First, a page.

What Are Binary Options?

what are binary optionsWhat are binary options? Binary options are a type of option contract that pays a fixed amount at the end of the contract if it expires ‘in the money.’ The phrase ‘in the money’ refers to the option strike price being less than the current price for a call or greater than the strike price for a put.

There are two types of binary options: a ‘cash-or-nothing’ contract or an ‘asset-or-nothing’ contract. In either case the contract pays out either a fixed amount of cash in the former or shares of stock in the latter. Binary options also go by the names all-or-nothing options, digital options, or Fixed Return Options. These are more common in European markets than in the U.S.

Binary Options have been traded OTC, Over-the-Counter, i.e. directly sold by the buyer for years. They were only approved for trading in the U.S. by the S.E.C. in 2008. They are listed on the American Stock Exchange and the Chicago Board Options Exchange (CBOE). The CBOE offers binary options on both the S&P 500 as well as the Volatility Index (The VIX). Their ticker symbols are BSZ and BVZ respectively. The strike prices are set in 5 point intervals for BSZ.

For example, if you think the EUR/USD cross will close above $1.29 and the price is currently $1.2880. If the premium at that moment is $50 and you buy 10 contracts at that price then your risk is defined as $500. Since you have 10 contracts each pip is worth $100 to you. If the EUR/USD cross closes over $1.290 then the contract would pay you $1200 (12 pips in movement to your Strike price). Subtracting out the premium of $500, your net profit would be $700 on the trade. Since this is a binary option, if the price were to move above $1.2900 it would not pay you any more money. It’s a fixed pay out that triggers once the price is reached.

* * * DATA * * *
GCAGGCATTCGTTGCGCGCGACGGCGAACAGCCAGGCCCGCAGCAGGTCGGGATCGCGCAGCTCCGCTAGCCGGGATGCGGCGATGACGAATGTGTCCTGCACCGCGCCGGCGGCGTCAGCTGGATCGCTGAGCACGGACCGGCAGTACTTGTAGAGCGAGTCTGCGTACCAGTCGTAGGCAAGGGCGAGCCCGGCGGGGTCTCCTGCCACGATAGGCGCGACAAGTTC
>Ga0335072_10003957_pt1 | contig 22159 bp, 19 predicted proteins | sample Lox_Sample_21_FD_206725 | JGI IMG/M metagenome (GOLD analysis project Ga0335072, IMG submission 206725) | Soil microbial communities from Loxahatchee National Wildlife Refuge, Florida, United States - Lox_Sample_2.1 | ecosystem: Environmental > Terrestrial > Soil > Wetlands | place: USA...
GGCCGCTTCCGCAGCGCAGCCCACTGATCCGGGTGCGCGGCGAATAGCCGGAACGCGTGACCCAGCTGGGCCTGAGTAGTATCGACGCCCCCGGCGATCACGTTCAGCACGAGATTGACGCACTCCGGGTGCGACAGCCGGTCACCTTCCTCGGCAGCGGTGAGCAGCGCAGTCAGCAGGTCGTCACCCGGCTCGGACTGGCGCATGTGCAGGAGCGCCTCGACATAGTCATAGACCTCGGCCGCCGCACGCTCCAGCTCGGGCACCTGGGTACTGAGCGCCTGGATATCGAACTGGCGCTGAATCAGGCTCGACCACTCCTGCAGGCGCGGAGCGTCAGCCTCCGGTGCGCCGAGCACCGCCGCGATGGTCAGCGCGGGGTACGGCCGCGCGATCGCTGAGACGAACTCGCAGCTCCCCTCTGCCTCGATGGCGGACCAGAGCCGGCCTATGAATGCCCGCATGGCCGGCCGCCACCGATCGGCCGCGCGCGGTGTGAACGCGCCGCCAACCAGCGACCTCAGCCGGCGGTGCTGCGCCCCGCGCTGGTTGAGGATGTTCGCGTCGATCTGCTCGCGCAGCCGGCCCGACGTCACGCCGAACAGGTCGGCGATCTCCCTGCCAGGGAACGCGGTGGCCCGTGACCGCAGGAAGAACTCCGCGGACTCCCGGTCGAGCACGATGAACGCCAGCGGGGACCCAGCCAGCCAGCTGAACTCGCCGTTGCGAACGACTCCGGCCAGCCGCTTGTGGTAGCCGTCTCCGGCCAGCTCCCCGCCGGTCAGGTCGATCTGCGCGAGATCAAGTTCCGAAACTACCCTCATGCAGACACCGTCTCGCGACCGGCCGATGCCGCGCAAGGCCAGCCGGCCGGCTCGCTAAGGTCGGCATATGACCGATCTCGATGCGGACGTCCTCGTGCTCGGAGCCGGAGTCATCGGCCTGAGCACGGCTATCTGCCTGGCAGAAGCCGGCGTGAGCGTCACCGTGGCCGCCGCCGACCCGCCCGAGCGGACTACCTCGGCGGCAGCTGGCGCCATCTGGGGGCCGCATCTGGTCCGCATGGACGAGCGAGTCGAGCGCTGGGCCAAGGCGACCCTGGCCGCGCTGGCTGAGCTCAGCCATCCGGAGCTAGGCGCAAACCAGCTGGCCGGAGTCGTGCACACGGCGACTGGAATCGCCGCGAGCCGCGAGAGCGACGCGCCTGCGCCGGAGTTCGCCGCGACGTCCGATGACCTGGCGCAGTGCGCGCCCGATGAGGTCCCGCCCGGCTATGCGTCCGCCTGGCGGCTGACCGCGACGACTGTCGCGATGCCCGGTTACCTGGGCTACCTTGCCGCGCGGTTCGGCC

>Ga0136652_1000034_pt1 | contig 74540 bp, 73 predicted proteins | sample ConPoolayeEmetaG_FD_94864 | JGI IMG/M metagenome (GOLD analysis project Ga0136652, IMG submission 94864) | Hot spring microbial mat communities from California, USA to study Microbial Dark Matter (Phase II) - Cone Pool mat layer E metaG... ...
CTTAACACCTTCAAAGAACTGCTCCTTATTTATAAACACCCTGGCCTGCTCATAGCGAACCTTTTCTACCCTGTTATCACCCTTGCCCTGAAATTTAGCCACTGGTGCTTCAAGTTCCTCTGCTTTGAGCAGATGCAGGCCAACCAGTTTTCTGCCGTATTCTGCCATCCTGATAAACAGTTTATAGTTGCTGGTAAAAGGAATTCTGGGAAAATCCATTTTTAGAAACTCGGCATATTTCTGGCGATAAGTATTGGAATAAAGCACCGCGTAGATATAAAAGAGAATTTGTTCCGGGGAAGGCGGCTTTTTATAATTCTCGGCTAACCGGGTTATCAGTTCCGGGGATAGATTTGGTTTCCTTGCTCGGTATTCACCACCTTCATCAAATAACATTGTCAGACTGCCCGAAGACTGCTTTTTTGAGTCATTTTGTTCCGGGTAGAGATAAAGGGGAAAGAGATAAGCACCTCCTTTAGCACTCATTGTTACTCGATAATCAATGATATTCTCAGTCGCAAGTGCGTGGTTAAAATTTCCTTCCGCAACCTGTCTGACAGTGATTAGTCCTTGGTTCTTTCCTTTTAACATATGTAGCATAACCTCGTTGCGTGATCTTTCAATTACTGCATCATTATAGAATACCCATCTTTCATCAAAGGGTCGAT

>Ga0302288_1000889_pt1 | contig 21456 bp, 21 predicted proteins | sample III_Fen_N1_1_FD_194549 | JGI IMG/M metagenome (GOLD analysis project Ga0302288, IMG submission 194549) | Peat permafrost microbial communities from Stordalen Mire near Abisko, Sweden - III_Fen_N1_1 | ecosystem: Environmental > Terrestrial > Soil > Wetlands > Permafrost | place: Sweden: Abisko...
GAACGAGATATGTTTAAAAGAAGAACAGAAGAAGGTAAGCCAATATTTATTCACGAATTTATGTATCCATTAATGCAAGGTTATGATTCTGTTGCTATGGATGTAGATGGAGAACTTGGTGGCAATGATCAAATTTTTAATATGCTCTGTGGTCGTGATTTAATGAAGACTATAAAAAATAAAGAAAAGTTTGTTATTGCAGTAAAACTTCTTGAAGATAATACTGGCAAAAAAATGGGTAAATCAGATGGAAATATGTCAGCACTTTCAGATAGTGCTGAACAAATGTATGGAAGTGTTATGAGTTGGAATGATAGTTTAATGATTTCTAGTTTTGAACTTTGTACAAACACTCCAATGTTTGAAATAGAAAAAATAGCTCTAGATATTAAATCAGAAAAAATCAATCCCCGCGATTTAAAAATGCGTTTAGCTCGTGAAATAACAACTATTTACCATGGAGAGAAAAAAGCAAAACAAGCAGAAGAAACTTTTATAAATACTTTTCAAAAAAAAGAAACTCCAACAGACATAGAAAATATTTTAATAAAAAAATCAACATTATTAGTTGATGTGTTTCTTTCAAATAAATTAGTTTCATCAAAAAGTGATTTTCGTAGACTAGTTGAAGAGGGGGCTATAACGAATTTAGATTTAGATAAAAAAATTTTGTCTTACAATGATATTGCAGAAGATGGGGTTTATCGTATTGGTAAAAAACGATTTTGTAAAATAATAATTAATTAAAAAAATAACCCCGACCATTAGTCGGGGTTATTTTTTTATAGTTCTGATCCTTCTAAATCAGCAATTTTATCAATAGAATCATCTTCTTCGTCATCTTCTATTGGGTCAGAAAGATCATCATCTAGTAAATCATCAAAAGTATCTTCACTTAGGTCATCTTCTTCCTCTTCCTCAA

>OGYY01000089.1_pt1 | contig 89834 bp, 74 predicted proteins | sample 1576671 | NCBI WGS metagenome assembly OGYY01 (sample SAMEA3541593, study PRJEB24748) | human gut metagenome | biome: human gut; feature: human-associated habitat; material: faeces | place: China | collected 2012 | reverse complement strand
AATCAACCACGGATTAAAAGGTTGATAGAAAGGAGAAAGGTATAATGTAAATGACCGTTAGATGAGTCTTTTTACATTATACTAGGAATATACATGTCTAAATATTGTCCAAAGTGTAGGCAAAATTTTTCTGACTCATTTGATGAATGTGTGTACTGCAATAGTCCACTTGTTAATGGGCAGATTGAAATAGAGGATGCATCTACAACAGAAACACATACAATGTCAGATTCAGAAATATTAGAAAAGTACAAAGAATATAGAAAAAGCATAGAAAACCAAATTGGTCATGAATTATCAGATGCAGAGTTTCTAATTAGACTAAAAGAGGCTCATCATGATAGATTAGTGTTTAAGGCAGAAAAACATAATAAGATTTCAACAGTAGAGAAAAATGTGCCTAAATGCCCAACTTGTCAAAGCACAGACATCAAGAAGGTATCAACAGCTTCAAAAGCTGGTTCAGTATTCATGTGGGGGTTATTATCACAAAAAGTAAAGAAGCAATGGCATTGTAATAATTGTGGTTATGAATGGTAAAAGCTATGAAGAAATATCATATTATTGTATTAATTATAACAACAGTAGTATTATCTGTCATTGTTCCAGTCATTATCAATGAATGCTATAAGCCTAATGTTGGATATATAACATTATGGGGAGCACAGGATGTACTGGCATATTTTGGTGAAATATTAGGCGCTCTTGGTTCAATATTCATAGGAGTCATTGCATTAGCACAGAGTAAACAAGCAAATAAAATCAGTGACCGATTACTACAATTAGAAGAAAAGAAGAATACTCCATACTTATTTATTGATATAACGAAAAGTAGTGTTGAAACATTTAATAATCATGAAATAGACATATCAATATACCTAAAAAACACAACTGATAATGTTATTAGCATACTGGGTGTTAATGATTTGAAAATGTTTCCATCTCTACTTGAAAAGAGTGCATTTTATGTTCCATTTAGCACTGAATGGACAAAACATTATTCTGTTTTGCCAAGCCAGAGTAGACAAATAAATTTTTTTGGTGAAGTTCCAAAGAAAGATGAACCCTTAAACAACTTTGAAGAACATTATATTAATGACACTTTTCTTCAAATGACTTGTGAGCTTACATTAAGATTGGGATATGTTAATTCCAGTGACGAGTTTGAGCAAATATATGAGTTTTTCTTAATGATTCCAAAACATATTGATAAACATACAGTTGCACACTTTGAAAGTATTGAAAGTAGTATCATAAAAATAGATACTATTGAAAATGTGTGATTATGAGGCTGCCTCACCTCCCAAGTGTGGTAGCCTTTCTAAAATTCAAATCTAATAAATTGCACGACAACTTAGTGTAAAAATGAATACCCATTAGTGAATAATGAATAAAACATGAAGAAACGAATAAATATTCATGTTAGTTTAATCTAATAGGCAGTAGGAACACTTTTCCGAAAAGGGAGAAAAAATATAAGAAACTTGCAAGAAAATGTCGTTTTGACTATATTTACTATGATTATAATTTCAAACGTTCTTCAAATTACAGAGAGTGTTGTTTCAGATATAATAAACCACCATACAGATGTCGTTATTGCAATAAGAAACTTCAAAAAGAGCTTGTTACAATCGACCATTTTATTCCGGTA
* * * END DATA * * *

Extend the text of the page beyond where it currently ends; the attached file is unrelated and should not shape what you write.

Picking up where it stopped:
Binary options create a purely fixed risk to reward ratio and since there are no liquidity concerns brokers are free to create a more flexible structure of strike prices and expiration times/dates. Contracts are not locked into being set to expire on a particular day/time. Moreover, binary options trading creates that risk/reward ratio at the time of the trade, regardless of how the price swings around.

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Pete Southern

About Pete Southern

Pete is an active investor with knowledge of all sectors but his first love are IPO's. A failed day trader who now understands research. A love of economics and writing seen Pete begin to publish content for various finance blogs. Our main editor and collator of contributions, he is your point of contact via editorial at stockpricetoday.com

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